# createGADS: Creating a relational data base

#### 2022-06-24

In the context of educational large-scale assessments (but also in other contexts) we frequently encounter data sets which have an hierarchical structure. In educational large-scale assessments these can, for example, be pupils nested in schools. Additional, hidden nested structures occur, if missing data are treated with multiple imputations or person parameters are estimated using plausible values. In these cases it is inefficient to store all the data in one rectangular data set. In other data science applications the use of relational data bases is a widespread measure to tackle this challenge.

eatGADS supports creating such relational data bases (based on the open source software SQLite3 and the R package eatDB) while maintaining its meta data and providing a very user friendly interface for data users who are unfamiliar with relational data bases. In doing so, it allows the handling of large data sets even on limited hardware settings. Furthermore, this approach allows the extraction of data from different hierarchy levels, which means that data has to be reshaped very rarely.

This vignette illustrates how a relational eatGADS data base can be created from a rectangular SPSS (.sav) data file. For illustrative purposes we use a small example data set from the campus files of the German PISA Plus assessment. The complete campus files and the original data set can be accessed here and here.

## Importing data

library(eatGADS)

We can import an .sav (or an compressed .zsav) data set via the import_spss() function. Checks on variable names for SQLite3 compliance are performed automatically. Changes to the variable names are reported to the console.

sav_path <- system.file("extdata", "pisa.zsav", package = "eatGADS")
dat <- import_spss(sav_path)

The next steps depend on the data structure: If the different hierarchy levels are saved in different source data sets (e.g. different .sav files) the next section can be skipped. However, sometimes data from different hierarchy levels is save in one data file. Then, splitting and reshaping becomes necessary.

## Splitting and Reshaping

In this case, we want to split the imported GADSdat object into its hierarchy levels (in our example: background data on level 1 and imputed competence data on level 2). This can be achieved by the splitGADS() function. We specify the hierarchical structure as a list. After this, we can extract separate GADSdat objects by name via the extractGADS() function. These objects can then be used for reshaping.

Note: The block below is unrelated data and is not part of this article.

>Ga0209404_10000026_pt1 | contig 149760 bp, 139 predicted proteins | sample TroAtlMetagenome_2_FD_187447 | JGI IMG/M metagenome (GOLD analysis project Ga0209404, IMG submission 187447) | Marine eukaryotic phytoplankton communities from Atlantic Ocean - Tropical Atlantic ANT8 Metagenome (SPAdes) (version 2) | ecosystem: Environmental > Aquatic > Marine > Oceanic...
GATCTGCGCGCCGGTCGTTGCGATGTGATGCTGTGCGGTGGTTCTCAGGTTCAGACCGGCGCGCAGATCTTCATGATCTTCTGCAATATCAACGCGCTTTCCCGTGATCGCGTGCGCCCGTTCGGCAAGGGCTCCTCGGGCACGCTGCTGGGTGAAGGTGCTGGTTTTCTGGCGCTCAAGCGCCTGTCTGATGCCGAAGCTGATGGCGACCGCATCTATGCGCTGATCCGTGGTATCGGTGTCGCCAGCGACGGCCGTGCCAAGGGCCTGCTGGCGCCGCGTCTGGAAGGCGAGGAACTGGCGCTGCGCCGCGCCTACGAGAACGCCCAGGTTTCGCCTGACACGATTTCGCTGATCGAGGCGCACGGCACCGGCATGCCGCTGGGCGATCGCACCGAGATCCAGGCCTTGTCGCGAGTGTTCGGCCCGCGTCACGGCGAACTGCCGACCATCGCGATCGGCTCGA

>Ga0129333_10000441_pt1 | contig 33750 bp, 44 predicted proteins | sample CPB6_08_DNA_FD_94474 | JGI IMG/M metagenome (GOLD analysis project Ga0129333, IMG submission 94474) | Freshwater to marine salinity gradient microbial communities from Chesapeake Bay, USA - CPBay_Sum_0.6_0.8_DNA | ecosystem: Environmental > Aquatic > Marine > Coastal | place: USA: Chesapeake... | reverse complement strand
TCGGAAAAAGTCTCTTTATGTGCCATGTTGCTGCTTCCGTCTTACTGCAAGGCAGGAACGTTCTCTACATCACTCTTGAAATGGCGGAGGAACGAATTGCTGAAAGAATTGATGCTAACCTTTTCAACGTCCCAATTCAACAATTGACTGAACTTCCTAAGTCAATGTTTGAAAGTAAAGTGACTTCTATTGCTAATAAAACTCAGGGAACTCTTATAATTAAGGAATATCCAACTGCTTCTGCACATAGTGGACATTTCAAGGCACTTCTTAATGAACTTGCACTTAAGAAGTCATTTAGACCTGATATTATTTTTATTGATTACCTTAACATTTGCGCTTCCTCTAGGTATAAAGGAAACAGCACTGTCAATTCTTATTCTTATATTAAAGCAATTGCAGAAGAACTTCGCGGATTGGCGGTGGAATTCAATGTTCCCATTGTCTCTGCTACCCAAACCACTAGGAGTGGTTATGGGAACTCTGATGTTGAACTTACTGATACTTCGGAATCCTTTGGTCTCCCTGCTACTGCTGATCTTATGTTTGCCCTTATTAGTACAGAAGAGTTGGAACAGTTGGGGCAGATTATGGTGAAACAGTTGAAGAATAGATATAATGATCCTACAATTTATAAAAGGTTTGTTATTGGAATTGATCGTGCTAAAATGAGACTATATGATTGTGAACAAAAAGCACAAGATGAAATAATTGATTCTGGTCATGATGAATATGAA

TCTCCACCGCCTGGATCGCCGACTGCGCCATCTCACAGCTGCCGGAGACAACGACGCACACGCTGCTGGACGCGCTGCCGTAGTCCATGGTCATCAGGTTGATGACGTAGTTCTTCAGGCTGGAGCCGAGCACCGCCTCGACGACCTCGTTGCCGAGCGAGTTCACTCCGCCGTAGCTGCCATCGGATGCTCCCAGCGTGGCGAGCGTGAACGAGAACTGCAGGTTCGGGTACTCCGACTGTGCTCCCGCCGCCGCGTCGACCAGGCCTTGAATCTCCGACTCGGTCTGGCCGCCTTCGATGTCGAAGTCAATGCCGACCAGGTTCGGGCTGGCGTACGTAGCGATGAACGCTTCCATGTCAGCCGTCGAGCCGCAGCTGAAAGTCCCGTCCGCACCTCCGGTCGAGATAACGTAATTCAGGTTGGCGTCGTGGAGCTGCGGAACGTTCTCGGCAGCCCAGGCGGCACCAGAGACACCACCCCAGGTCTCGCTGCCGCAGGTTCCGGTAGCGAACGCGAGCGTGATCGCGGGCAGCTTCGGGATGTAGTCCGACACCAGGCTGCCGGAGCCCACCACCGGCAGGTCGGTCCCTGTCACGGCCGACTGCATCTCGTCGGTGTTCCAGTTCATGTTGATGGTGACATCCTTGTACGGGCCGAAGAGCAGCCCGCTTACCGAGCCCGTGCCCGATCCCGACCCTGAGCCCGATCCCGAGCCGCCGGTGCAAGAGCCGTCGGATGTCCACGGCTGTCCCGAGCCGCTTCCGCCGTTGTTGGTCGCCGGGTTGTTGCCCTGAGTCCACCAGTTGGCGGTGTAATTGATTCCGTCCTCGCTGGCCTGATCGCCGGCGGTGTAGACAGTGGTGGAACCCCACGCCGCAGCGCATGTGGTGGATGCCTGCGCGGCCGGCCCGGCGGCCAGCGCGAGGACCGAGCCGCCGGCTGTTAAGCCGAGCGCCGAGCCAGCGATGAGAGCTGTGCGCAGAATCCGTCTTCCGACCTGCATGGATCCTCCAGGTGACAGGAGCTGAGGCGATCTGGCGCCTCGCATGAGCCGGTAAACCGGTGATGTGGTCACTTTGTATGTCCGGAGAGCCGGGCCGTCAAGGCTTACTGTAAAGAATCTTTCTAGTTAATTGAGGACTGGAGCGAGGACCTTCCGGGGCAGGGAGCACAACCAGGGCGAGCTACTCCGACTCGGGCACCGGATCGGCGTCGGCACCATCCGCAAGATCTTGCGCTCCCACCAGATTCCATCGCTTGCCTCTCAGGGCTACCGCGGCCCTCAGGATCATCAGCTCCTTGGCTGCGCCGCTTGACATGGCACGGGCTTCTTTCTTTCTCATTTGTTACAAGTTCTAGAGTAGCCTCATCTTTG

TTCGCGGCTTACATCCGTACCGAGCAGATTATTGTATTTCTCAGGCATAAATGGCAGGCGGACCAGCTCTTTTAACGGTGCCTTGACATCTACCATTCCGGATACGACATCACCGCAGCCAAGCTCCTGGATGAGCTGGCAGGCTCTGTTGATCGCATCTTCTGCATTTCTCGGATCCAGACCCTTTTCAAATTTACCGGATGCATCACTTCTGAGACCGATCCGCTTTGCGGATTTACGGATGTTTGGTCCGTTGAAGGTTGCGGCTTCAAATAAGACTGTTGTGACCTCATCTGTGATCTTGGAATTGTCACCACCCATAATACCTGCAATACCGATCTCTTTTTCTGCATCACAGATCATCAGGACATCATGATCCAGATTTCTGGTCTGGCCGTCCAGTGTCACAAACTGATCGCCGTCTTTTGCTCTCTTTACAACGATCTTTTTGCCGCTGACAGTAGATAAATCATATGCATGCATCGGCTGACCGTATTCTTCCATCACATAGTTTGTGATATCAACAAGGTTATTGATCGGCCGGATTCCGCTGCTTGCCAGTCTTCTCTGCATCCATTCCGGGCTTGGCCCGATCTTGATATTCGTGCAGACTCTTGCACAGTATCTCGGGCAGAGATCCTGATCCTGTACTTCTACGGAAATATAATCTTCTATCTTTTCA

For reasons of simplicity, the example only contains two hierarchy levels. In practice, often more hierarchy levels are present. Splitting can be performed into as many hierarchy levels as desired. The reshaping has to be performed for each hierarchy level separately.

pvs <- grep("pv", namesGADS(dat), value = T)
PVs = c("idstud", pvs)))
# new Structure
#> $noImp #> [1] "idstud" "idschool" "idclass" "schtype" "sameteach" #> [6] "g8g9" "ganztag" "classsize" "repeated" "gender" #> [11] "age" "language" "migration" "hisced" "hisei" #> [16] "homepos" "books" "pared" "computer_age" "internet_age" #> [21] "int_use_a" "int_use_b" "truancy_a" "truancy_b" "truancy_c" #> [26] "int_a" "int_b" "int_c" "int_d" "instmot_a" #> [31] "instmot_b" "instmot_c" "instmot_d" "norms_a" "norms_b" #> [36] "norms_c" "norms_d" "norms_e" "norms_f" "anxiety_a" #> [41] "anxiety_b" "anxiety_c" "anxiety_d" "anxiety_e" "selfcon_a" #> [46] "selfcon_b" "selfcon_c" "selfcon_d" "selfcon_e" "worketh_a" #> [51] "worketh_b" "worketh_c" "worketh_d" "worketh_e" "worketh_f" #> [56] "worketh_g" "worketh_h" "worketh_i" "intent_a" "intent_b" #> [61] "intent_c" "intent_d" "intent_e" "behav_a" "behav_b" #> [66] "behav_c" "behav_d" "behav_e" "behav_f" "behav_g" #> [71] "behav_h" "teach_a" "teach_b" "teach_c" "teach_d" #> [76] "teach_e" "cognact_a" "cognact_b" "cognact_c" "cognact_d" #> [81] "cognact_e" "cognact_f" "cognact_g" "cognact_h" "cognact_i" #> [86] "discpline_a" "discpline_b" "discpline_c" "discpline_d" "discpline_e" #> [91] "relation_a" "relation_b" "relation_c" "relation_d" "relation_e" #> [96] "belong_a" "belong_b" "belong_c" "belong_d" "belong_e" #> [101] "belong_f" "belong_g" "belong_h" "belong_i" "attitud_a" #> [106] "attitud_b" "attitud_c" "attitud_d" "attitud_e" "attitud_f" #> [111] "attitud_g" "attitud_h" "grade_de" "grade_ma" "grade_bio" #> [116] "grade_che" "grade_phy" "grade_sci" #> #>$PVs
#>  [1] "idstud"  "ma_pv1"  "ma_pv2"  "ma_pv3"  "ma_pv4"  "ma_pv5"  "rea_pv1"
#>  [8] "rea_pv2" "rea_pv3" "rea_pv4" "rea_pv5" "sci_pv1" "sci_pv2" "sci_pv3"
#> [15] "sci_pv4" "sci_pv5"

pvs_gads <- extractGADSdat(splitted_gads, "PVs")

For reshaping data we highly recommend the R package tidyr. Its performance might be less optimized than for example the data.table package, however it is very intuitive and user friendly. For our example data set we need to reshape the PVs from wide to long format and then separate the resulting column into two columns, containing the dimension and imputation number (imp) (Note: This results in a data set in which different dimensions for a single student are stored in separate rows, not columns). For this, we directly access the data in the GADSdat object via pvs_gads$dat. The reshaping is performed by tidyr::pivot_longer(). tidyr::separate() is used to separate our two additional identifier columns (dimension and imp). Finally, we clean the imp column and transform it to numeric. # Extract raw data from pv gads pvs_wide <- pvs_gads$dat